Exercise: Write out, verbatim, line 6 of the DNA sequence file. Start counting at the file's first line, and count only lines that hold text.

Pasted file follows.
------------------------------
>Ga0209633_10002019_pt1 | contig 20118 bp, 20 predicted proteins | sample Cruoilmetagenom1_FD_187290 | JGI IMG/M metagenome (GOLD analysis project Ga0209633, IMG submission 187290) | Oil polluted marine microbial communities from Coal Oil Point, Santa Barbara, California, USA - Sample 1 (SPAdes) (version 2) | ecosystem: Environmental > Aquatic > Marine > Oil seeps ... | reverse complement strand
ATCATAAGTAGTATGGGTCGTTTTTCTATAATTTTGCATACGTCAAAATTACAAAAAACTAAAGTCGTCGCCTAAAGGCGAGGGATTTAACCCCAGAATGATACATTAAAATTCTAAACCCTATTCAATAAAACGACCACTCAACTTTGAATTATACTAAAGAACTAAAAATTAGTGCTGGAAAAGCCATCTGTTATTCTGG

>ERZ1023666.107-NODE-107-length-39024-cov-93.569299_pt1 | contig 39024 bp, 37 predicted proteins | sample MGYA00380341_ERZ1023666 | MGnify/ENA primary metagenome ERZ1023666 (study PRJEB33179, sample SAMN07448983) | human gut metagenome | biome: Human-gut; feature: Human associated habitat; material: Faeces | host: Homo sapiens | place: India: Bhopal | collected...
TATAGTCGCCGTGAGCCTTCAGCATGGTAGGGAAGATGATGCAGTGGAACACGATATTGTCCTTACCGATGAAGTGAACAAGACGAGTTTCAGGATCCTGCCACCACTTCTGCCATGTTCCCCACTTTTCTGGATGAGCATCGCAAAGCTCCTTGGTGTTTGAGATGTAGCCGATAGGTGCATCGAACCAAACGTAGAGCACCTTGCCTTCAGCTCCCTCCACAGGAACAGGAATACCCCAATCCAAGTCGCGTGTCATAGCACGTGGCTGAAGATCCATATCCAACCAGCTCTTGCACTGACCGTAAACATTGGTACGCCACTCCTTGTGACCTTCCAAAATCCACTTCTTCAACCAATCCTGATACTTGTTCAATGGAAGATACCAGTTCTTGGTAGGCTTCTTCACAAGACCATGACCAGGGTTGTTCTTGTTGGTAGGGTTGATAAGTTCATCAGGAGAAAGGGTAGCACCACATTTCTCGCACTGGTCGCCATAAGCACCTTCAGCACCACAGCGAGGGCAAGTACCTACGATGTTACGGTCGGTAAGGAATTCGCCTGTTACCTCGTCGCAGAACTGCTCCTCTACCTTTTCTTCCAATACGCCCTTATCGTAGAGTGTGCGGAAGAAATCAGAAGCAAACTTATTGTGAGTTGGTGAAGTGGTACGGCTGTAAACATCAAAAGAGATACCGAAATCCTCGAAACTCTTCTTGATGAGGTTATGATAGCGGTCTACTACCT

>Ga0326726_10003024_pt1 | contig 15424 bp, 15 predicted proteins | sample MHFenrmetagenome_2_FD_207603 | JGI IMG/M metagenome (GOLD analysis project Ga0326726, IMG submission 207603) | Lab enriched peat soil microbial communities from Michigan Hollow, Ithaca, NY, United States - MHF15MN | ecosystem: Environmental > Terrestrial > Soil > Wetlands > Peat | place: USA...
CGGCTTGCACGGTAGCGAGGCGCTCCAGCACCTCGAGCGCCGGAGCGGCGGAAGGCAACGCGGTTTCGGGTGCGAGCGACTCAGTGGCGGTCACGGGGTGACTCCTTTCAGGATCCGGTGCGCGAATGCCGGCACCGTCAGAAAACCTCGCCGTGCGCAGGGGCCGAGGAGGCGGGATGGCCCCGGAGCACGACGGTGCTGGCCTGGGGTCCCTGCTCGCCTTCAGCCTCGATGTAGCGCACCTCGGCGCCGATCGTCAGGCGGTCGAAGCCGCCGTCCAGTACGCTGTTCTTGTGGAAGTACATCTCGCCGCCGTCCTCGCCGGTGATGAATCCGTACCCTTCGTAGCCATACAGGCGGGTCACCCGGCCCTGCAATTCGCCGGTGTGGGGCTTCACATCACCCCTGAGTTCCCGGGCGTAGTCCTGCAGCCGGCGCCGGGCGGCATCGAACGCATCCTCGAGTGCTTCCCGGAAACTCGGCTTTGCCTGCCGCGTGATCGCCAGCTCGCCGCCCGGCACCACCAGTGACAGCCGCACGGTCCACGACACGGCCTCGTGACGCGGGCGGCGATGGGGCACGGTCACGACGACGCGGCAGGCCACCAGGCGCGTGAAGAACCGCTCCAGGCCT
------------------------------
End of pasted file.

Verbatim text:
CGGCTTGCACGGTAGCGAGGCGCTCCAGCACCTCGAGCGCCGGAGCGGCGGAAGGCAACGCGGTTTCGGGTGCGAGCGACTCAGTGGCGGTCACGGGGTGACTCCTTTCAGGATCCGGTGCGCGAATGCCGGCACCGTCAGAAAACCTCGCCGTGCGCAGGGGCCGAGGAGGCGGGATGGCCCCGGAGCACGACGGTGCTGGCCTGGGGTCCCTGCTCGCCTTCAGCCTCGATGTAGCGCACCTCGGCGCCGATCGTCAGGCGGTCGAAGCCGCCGTCCAGTACGCTGTTCTTGTGGAAGTACATCTCGCCGCCGTCCTCGCCGGTGATGAATCCGTACCCTTCGTAGCCATACAGGCGGGTCACCCGGCCCTGCAATTCGCCGGTGTGGGGCTTCACATCACCCCTGAGTTCCCGGGCGTAGTCCTGCAGCCGGCGCCGGGCGGCATCGAACGCATCCTCGAGTGCTTCCCGGAAACTCGGCTTTGCCTGCCGCGTGATCGCCAGCTCGCCGCCCGGCACCACCAGTGACAGCCGCACGGTCCACGACACGGCCTCGTGACGCGGGCGGCGATGGGGCACGGTCACGACGACGCGGCAGGCCACCAGGCGCGTGAAGAACCGCTCCAGGCCT